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Philippine Airlines plans to seek court protection from creditors

Flag carrier pursuing job cuts, fleet reductions and fresh $505m lifeline

Philippine Airlines, the nation's flag carrier, is fighting for its survival amid the coronavirus pandemic.   © Reuters

MANILA -- Philippine Airlines is poised to seek court protection for its debt restructuring as the pandemic-hit flag carrier fights for survival, Nikkei Asia has learned.

The company, which is cutting around 2,700 jobs, or a third of its workforce, is also looking to return around 20 of its leased aircraft to relieve a financial burden amounting to at least $1 billion and raise $505 million "for post-restructuring liquidity requirements."

These plans were disclosed by airline officials during an online town hall meeting with employees and in a separate meeting with the Department of Finance last week, according to people briefed about the matter and meeting materials reviewed by Nikkei.

The plans for a court-backed restructuring come amid deepening financial distress brought about by the COVID-19 crisis.

Philippine Airlines' listed parent PAL Holdings recorded a net loss of 29 billion pesos ($603 million) from January to September, three times larger than the 8.4 billion pesos loss a year ago. During the same period, revenue shrank to 45 billion pesos from 118 billion pesos due to widespread lockdowns imposed to fight the virus. PAL Holdings also declared a 24 billion peso capital shortfall as of end-September.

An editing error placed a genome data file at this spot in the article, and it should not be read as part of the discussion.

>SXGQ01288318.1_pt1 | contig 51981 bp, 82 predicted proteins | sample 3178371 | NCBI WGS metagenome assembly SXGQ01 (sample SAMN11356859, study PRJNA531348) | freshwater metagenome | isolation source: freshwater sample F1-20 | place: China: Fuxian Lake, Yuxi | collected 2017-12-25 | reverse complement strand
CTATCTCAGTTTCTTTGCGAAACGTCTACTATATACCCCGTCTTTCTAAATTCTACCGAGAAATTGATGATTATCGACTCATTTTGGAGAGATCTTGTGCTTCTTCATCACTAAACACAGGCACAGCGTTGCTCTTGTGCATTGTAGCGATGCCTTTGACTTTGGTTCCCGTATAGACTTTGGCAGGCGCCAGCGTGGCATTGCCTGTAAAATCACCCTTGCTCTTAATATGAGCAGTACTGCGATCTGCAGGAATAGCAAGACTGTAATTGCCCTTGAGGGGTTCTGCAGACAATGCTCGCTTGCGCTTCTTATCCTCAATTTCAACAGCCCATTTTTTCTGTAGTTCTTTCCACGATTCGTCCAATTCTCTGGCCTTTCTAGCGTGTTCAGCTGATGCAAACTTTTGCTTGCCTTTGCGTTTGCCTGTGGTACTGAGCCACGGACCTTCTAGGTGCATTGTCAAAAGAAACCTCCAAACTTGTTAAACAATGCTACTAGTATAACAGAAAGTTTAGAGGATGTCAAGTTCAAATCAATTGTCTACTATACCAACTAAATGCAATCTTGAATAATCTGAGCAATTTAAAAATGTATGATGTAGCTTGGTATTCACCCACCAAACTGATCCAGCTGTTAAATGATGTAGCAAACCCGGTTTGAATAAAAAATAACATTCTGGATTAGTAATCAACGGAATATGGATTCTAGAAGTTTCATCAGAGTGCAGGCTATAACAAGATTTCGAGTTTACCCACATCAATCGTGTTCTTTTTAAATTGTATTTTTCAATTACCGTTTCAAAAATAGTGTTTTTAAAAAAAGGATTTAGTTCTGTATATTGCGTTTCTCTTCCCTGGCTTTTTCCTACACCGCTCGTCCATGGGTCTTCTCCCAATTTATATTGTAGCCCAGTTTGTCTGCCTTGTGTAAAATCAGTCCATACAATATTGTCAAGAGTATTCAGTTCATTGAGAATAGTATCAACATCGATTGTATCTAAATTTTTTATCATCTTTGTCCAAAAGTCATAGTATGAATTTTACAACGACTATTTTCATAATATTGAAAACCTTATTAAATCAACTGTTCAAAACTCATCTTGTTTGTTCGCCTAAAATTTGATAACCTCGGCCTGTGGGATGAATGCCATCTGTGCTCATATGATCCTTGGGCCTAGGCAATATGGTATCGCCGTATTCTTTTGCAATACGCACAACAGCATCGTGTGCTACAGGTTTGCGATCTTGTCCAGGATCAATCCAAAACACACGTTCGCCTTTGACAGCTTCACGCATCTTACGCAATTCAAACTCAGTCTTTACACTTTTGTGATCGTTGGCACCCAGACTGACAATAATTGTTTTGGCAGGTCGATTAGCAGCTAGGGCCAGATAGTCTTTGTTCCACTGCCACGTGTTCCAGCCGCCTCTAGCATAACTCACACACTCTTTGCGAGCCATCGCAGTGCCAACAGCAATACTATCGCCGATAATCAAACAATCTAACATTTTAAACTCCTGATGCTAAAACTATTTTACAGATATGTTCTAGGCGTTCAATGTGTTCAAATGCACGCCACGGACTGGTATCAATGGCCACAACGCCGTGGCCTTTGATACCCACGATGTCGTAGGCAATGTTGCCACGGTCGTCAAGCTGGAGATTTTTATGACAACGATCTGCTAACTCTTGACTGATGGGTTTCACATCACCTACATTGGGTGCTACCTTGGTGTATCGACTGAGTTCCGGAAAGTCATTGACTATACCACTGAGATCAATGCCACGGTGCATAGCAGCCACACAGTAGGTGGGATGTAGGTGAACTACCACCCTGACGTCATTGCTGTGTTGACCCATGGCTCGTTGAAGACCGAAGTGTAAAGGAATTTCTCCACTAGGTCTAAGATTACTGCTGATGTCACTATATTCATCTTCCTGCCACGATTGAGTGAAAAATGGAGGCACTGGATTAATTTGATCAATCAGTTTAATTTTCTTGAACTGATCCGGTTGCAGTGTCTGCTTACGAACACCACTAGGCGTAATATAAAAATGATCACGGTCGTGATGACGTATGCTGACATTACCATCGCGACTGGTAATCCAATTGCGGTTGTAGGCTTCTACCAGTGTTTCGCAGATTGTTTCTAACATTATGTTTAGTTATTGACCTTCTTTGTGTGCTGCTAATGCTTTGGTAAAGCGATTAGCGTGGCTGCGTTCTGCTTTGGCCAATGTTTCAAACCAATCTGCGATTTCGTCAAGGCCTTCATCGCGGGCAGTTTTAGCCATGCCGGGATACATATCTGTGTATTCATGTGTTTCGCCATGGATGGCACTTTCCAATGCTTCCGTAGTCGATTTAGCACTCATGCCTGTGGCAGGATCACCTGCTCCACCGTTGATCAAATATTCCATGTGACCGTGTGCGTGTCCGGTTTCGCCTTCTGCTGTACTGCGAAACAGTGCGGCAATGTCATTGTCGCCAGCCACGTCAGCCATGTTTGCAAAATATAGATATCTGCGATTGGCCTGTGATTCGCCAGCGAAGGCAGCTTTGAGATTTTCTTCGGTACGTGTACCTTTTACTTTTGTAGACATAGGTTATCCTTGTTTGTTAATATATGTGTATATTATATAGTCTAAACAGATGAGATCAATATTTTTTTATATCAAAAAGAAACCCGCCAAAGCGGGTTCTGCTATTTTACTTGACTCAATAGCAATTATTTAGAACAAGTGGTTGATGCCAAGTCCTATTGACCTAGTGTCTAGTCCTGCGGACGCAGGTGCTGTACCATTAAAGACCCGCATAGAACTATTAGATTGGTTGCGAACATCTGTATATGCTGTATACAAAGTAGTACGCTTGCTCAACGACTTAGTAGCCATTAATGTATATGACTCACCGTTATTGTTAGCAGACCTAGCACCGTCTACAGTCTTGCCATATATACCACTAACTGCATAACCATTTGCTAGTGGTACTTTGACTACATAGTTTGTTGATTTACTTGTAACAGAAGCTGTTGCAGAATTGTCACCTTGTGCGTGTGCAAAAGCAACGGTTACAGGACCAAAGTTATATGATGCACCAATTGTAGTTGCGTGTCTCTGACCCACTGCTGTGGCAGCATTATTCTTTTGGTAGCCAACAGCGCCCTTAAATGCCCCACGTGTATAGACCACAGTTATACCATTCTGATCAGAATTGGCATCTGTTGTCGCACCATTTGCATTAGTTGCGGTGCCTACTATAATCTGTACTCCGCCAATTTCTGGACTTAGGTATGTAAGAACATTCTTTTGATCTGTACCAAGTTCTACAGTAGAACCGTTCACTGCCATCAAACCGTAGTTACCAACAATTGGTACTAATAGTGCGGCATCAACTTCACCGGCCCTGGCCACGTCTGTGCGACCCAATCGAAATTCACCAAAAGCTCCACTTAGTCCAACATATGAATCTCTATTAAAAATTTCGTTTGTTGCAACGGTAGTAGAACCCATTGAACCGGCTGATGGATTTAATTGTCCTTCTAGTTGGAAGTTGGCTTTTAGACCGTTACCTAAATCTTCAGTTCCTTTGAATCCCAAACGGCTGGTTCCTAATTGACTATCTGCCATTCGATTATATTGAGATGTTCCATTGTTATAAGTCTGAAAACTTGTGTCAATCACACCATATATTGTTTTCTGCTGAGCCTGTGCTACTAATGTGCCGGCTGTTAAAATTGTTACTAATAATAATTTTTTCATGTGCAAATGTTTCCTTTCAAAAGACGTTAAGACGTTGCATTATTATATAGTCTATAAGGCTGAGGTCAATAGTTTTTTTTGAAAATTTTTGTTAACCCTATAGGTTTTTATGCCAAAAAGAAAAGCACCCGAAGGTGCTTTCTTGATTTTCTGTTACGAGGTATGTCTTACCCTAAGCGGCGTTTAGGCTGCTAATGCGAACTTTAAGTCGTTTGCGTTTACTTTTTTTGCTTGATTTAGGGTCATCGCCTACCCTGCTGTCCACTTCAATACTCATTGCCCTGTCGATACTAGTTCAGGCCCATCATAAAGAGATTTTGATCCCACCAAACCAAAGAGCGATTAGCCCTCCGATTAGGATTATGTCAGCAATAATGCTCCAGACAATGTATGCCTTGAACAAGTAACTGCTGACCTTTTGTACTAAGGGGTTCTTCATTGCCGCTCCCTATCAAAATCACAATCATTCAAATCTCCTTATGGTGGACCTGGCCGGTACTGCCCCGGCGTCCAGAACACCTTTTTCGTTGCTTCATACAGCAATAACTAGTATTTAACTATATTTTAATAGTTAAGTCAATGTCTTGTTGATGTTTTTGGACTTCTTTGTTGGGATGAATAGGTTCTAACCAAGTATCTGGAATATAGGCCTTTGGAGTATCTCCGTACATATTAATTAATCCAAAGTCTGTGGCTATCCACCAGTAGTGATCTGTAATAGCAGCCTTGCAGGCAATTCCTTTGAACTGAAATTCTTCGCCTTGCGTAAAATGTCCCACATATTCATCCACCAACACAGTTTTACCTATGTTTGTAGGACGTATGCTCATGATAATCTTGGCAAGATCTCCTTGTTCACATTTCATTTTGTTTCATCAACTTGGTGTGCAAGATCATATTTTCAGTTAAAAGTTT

President Gilbert Santa Maria told employees during the townhall meeting that the process was necessary to help the airline survive the pandemic. The management is also said to be looking to avoid a scenario in which an administrator would decide the airline's fate -- or, even worse, an asset liquidation.

"Philippine Airlines management and stakeholders continue to work on a comprehensive recovery and restructuring plan that will enable PAL to emerge financially stronger from the current global crisis," the company said on Wednesday. "We will make the necessary disclosures at the proper time, once details are finalized. In the meantime, we continue to gradually increase our flights operated on most of our international and domestic routes in line with market recovery."

The airline, which is partly owned by Japan's ANA Holdings, is also looking to raise $505 million through "debtor in possession" financing to be used "for post-restructuring liquidity requirements," according to meeting materials reviewed by Nikkei. Of that total, $255 million is expected to be raised by Philippine Airlines' controlling shareholder, tycoon Lucio Tan, and $250 million from private and government banks.

Department of Finance Secretary Carlos Dominguez, who oversees state banks, said the department has been informed about the Philippine Airlines' plans, including seeking court protection from creditors.

"PAL informed the DOF of their plans last week but gave no details on the assistance they may need from us," Dominguez said in a mobile message to Nikkei.

Dominguez has previously said the government can assist the airlines, but the private sector must take the lead in the industry's recovery.

The Lucio Tan group has already made a series of capital infusions to keep the airline afloat, including: $225 million in deposits for future stock subscription, $122 million in advances in March and $74 million in non-aviation asset sales, according to materials reviewed by Nikkei.

This would not be the first time for Philippine Airlines to enter a court-assisted restructuring. In 1999, the company was placed under receivership amid the Asian financial crisis and labor woes.

At the same time, it is not the only carrier to seek court protection amid the pandemic-induced turmoil in the aviation industry. Its regional peer Thai Airways and bigger airlines in Europe and Latin America have also taken a similar legal route to survive the COVID-19 crisis.

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